May 13 is International Hummus Day. We have no choice but to celebrate the intoxicatingly delicious concoction of garbanzo beans, tahini, lemon juice, and garlic – otherwise known as hummus.
The origin of hummus is cloudy and hotly contested. Though we know it originated in the Middle East, many regions around the Eastern crescent of the Mediterranean claim to be the one true originator of the delectable spread. The first real mention of hummus in a cookbook was found in 13th century Cairo, where it appears as merely a cold chickpea puree, and notably lacks lemon juice and garlic – including instead pickled lemons with oil, herbs, and spices. It still sounds pretty good to us.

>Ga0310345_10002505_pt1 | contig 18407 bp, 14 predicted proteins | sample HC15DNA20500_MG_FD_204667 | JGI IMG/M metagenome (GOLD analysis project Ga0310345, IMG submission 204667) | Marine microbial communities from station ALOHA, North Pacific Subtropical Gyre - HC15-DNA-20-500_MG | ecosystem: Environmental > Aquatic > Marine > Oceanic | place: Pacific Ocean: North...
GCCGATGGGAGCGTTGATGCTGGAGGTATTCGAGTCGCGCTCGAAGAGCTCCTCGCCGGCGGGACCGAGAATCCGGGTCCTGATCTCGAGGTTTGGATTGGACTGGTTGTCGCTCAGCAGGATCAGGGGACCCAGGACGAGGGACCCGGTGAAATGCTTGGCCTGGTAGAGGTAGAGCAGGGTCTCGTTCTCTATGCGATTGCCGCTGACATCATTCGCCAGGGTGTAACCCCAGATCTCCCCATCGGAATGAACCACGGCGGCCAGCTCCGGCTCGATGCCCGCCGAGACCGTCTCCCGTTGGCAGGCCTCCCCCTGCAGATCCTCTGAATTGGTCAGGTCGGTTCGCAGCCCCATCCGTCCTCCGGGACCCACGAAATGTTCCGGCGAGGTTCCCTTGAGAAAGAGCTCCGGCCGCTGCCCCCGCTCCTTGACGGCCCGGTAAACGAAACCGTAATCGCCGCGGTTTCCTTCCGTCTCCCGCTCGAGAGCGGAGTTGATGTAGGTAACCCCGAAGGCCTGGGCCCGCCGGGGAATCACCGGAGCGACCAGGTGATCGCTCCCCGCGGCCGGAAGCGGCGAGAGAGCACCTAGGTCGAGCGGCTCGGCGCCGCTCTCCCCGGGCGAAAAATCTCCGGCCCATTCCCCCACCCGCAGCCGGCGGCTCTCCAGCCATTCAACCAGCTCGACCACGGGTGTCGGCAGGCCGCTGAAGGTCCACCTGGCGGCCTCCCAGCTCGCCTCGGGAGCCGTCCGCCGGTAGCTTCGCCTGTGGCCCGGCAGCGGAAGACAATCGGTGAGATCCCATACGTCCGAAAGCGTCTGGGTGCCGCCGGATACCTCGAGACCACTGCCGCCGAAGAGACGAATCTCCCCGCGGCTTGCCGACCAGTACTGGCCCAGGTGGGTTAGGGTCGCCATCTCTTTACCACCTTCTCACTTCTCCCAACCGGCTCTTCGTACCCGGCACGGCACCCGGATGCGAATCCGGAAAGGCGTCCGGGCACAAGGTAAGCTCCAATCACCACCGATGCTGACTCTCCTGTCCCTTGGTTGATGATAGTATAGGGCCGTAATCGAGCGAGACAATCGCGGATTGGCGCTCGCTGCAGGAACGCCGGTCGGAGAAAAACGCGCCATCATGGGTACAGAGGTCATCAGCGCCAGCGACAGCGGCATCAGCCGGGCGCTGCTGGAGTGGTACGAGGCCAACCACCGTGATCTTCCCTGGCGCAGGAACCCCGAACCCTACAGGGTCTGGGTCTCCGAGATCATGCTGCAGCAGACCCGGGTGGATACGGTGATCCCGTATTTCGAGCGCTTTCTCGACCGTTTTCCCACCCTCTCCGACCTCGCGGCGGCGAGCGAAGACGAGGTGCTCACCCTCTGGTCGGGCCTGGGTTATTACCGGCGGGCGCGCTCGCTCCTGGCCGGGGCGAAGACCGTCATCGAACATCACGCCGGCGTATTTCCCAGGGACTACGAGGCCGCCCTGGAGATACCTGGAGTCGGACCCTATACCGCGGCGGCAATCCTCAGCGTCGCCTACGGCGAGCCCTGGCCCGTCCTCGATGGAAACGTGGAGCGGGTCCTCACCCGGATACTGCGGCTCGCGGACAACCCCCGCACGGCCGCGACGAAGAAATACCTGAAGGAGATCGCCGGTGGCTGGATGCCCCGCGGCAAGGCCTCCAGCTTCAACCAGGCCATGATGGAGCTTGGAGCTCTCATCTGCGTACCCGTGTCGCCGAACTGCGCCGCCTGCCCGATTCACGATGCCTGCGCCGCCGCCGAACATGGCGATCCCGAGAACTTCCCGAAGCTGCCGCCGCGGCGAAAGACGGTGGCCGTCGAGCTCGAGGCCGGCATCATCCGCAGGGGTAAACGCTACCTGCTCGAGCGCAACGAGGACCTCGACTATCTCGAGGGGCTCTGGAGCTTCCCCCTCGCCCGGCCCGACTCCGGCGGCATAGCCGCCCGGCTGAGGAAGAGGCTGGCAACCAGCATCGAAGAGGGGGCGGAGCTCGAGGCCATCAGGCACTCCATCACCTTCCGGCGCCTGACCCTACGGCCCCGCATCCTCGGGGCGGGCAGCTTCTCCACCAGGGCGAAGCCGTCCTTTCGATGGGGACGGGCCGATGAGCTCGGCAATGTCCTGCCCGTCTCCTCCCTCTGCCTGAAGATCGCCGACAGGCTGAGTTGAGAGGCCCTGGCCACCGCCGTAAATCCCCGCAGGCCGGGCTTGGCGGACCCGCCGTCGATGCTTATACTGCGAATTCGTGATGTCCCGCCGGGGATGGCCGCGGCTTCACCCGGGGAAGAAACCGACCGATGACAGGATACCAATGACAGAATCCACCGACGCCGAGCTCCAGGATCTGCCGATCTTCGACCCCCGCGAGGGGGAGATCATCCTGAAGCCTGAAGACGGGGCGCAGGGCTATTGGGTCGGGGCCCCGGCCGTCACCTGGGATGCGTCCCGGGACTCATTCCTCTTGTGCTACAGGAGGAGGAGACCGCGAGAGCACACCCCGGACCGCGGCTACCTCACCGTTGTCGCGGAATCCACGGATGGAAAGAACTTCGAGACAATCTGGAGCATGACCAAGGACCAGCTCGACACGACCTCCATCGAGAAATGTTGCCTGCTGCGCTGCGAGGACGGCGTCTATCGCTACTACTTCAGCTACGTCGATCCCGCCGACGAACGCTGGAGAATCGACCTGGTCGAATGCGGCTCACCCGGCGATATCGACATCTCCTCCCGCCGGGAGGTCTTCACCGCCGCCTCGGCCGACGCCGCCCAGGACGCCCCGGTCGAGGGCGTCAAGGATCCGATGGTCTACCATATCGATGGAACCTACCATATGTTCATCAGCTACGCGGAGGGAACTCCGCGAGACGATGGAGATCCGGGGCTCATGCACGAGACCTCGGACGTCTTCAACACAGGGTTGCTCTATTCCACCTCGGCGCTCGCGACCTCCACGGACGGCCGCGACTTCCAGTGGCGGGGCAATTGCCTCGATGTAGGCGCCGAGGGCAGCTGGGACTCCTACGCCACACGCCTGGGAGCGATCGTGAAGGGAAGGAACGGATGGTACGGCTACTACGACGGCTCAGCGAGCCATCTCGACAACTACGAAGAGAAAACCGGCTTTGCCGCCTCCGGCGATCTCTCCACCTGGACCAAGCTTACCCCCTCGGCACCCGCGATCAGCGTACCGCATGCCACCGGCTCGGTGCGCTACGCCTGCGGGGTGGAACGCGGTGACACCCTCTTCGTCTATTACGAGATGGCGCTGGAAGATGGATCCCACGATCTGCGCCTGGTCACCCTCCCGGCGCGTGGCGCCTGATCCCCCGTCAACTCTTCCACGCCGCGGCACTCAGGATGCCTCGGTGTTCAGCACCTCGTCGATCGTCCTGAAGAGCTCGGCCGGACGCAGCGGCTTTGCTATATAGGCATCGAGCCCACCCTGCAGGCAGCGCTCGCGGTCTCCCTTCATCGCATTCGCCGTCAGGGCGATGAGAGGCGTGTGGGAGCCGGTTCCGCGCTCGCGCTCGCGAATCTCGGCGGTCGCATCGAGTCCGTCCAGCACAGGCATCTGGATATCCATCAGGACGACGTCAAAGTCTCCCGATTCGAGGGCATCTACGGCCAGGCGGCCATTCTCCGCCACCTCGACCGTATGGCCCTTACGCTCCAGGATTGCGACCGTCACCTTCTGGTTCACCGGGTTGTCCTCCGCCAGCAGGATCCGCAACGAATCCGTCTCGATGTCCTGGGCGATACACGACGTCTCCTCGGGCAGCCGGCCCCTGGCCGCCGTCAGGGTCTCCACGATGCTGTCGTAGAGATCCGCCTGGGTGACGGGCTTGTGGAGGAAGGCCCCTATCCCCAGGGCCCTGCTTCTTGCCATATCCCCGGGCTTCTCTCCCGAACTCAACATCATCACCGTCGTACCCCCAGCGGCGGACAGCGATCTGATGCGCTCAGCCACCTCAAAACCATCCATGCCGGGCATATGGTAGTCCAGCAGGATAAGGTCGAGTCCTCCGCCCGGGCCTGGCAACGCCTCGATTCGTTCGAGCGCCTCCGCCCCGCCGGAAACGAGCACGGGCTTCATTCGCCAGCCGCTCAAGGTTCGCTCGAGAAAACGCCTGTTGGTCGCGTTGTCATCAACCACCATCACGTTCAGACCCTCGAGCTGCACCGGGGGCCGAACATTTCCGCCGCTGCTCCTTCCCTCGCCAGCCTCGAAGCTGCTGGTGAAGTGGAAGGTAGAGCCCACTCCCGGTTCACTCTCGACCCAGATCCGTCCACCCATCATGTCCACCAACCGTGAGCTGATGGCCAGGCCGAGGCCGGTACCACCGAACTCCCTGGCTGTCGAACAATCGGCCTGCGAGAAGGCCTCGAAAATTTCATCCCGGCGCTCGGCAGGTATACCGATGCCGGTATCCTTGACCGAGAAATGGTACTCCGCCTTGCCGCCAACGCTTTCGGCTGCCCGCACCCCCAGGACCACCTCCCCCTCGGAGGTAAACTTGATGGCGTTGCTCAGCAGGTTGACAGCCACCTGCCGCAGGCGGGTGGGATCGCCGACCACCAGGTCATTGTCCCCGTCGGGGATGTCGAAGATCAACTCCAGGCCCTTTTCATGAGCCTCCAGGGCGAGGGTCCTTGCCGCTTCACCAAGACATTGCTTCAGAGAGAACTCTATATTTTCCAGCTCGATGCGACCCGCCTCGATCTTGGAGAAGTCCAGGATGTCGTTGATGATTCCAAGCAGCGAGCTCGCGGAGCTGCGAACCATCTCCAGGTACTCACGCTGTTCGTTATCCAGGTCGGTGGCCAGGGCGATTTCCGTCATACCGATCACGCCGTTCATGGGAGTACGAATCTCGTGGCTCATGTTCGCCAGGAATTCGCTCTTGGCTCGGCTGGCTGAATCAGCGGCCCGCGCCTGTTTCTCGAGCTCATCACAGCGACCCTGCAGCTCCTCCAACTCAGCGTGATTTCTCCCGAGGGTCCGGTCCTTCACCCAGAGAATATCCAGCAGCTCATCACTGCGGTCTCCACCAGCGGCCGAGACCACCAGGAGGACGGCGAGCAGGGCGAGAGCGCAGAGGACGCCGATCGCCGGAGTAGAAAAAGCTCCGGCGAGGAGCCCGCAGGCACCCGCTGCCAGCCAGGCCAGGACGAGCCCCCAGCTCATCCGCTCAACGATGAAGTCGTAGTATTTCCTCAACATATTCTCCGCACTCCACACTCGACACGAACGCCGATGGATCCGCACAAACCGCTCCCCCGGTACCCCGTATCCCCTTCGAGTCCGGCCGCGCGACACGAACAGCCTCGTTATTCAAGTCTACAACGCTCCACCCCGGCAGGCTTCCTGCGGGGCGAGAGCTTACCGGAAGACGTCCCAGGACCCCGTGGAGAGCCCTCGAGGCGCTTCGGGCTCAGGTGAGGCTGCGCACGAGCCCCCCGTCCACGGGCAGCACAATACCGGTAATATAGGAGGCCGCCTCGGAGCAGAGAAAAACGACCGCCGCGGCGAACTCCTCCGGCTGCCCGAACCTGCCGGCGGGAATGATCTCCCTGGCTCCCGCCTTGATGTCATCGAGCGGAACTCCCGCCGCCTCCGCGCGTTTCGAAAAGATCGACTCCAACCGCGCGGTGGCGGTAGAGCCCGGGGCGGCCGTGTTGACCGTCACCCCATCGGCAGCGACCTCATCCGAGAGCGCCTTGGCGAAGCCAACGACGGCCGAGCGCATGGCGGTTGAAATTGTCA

Hummus remained a huge staple in the diet of many living in the Middle East, where chickpeas flourish. In fact, the word “hummus” is rooted in the Arabic word for “chickpea”! Though there is some debate over whether or not the Greeks also invented hummus, most believe that it spread between Greek and Middle Eastern traders, along with popular delicacies like baklava and stuffed grape leaves. It’s known for this reason as one of the greatest crossover foods.